New technology replaces current technology at an alarming rate. It's not enough to simply make current tech products better or more efficient. Because somebody out there will inevitably drop an innovation bomb on you. That's what Apple did with the iPhone and the iPod. And the life cycle for these products seems to be already nearing its end.
Of course, you can make a boatload of money if you get it right. At their highs, Apple shares were among the best-performing stocks over the last 10 years. But if you bought in the last year or two, you're not doing as well.
I can see why investors like Warren Buffett stick with investments they understand.
One of Buffett's most recent investments was also the biggest of his career. It's also becoming one of his most successful...
In just a couple years, he's made back the majority of his $34 billion investment — and he needn't worry about any product life cycle changes. This investment is going to keep making money for Buffett long after he's gone.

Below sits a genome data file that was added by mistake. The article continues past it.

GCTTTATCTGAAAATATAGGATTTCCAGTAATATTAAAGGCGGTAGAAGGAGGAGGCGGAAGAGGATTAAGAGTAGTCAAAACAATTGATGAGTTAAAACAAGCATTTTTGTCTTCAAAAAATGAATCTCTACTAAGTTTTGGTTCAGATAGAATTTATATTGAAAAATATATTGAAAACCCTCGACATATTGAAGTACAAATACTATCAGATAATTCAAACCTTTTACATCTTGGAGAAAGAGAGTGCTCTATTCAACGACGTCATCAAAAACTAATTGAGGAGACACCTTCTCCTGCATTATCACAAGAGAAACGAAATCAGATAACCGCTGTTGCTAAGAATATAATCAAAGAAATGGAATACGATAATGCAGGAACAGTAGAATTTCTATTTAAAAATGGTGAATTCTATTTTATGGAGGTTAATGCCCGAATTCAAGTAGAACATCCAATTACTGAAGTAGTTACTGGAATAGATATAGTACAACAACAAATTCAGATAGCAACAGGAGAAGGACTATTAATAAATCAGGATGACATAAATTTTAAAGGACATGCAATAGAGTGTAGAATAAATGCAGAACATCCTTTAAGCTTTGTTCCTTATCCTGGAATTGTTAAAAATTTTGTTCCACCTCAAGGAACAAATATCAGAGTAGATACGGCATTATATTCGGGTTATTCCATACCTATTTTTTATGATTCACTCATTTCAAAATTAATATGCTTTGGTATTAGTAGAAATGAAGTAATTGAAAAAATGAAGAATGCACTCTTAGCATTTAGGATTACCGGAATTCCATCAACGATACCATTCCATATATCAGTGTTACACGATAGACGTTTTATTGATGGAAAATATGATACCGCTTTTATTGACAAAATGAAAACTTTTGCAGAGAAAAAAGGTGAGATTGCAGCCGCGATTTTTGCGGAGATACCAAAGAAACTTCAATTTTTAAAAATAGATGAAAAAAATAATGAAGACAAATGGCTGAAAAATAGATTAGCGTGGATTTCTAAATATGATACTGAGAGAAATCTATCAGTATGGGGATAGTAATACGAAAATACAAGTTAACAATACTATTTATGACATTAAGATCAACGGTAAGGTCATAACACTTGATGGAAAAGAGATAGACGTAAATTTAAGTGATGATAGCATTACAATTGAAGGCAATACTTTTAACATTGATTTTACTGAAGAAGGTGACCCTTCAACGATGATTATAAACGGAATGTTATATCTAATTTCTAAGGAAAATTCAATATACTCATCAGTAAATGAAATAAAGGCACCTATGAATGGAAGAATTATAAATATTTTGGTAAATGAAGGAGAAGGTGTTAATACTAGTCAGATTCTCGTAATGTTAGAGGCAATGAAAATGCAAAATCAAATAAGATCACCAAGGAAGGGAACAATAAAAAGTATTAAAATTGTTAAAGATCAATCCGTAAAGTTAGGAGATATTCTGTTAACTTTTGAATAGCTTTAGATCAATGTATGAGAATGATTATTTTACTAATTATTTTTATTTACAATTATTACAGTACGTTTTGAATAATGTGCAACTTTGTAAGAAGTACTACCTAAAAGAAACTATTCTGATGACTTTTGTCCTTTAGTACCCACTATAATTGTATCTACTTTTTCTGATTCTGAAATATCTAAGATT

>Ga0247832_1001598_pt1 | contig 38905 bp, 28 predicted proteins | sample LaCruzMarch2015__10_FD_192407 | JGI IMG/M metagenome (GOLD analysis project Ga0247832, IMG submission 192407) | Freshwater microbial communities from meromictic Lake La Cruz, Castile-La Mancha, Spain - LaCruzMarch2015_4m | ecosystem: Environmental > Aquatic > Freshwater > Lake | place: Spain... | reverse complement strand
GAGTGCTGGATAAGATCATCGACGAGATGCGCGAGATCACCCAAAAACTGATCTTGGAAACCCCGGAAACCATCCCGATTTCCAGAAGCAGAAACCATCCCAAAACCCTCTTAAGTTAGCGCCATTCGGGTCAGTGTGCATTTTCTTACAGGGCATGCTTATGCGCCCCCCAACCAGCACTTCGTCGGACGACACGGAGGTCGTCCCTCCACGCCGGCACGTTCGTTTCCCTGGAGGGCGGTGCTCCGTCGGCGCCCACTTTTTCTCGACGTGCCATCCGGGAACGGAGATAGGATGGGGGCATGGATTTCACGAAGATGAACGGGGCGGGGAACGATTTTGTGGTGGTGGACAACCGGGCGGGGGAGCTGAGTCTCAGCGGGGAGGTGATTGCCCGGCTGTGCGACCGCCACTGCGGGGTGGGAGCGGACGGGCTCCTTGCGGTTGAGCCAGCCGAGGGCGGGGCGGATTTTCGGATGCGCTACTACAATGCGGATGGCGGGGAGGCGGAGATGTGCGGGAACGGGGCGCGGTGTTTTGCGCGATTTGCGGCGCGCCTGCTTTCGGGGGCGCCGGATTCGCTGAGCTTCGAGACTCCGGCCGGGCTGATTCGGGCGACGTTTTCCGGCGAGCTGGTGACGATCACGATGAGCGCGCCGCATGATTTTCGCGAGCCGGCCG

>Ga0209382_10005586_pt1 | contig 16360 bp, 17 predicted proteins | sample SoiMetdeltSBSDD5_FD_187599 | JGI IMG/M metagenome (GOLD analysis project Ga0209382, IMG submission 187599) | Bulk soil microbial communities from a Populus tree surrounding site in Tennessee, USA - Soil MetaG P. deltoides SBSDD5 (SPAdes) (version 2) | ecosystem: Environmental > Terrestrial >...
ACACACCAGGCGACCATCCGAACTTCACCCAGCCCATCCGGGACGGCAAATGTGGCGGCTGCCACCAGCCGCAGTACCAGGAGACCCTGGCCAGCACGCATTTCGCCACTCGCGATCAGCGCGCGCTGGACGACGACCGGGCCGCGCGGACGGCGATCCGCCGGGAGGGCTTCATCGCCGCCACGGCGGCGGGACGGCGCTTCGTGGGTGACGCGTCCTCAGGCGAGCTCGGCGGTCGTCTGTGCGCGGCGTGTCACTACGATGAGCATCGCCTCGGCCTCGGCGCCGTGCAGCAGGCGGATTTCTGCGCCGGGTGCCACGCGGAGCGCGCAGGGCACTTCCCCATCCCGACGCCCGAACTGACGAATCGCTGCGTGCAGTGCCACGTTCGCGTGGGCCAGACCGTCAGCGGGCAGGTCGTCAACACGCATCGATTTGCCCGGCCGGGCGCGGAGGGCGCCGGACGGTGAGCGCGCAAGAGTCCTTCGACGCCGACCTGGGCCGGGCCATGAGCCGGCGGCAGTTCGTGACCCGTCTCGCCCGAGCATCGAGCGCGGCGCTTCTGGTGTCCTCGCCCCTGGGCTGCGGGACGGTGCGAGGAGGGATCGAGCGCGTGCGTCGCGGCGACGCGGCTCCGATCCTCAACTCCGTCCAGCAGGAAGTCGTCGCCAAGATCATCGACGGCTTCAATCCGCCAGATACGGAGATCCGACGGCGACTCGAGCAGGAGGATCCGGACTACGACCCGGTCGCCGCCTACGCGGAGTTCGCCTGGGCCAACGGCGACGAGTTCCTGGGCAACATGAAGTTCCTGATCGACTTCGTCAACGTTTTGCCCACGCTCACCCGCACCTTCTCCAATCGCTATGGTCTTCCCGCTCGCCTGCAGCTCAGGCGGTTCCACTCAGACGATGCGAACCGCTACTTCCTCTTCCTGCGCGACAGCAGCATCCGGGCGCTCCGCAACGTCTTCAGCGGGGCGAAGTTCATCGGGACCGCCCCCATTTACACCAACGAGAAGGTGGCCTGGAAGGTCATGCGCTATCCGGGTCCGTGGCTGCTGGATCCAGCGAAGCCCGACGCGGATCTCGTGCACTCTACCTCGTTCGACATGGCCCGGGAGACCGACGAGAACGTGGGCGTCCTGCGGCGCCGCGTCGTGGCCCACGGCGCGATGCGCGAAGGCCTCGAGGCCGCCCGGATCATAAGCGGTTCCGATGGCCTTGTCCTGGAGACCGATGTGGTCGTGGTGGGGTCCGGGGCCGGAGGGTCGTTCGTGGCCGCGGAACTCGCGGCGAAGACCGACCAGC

And this time, you can join him as he makes the easy money. In fact, I've seen estimates that this investment will likely rise better than 500% over the next 10 years. That, my friends, is how you invest with confidence.
An 17-year veteran of the newsletter business, Briton Ryle is the editor of The Wealth Advisory income stock newsletter, with a focus on top-quality dividend growth stocks and REITs. Briton also manages the Real Income Trader advisory service, where his readers take regular cash payouts using a low-risk covered call option strategy. He also contributes a weekly column to the Wealth Daily e-letter. To learn more about Briton, click here.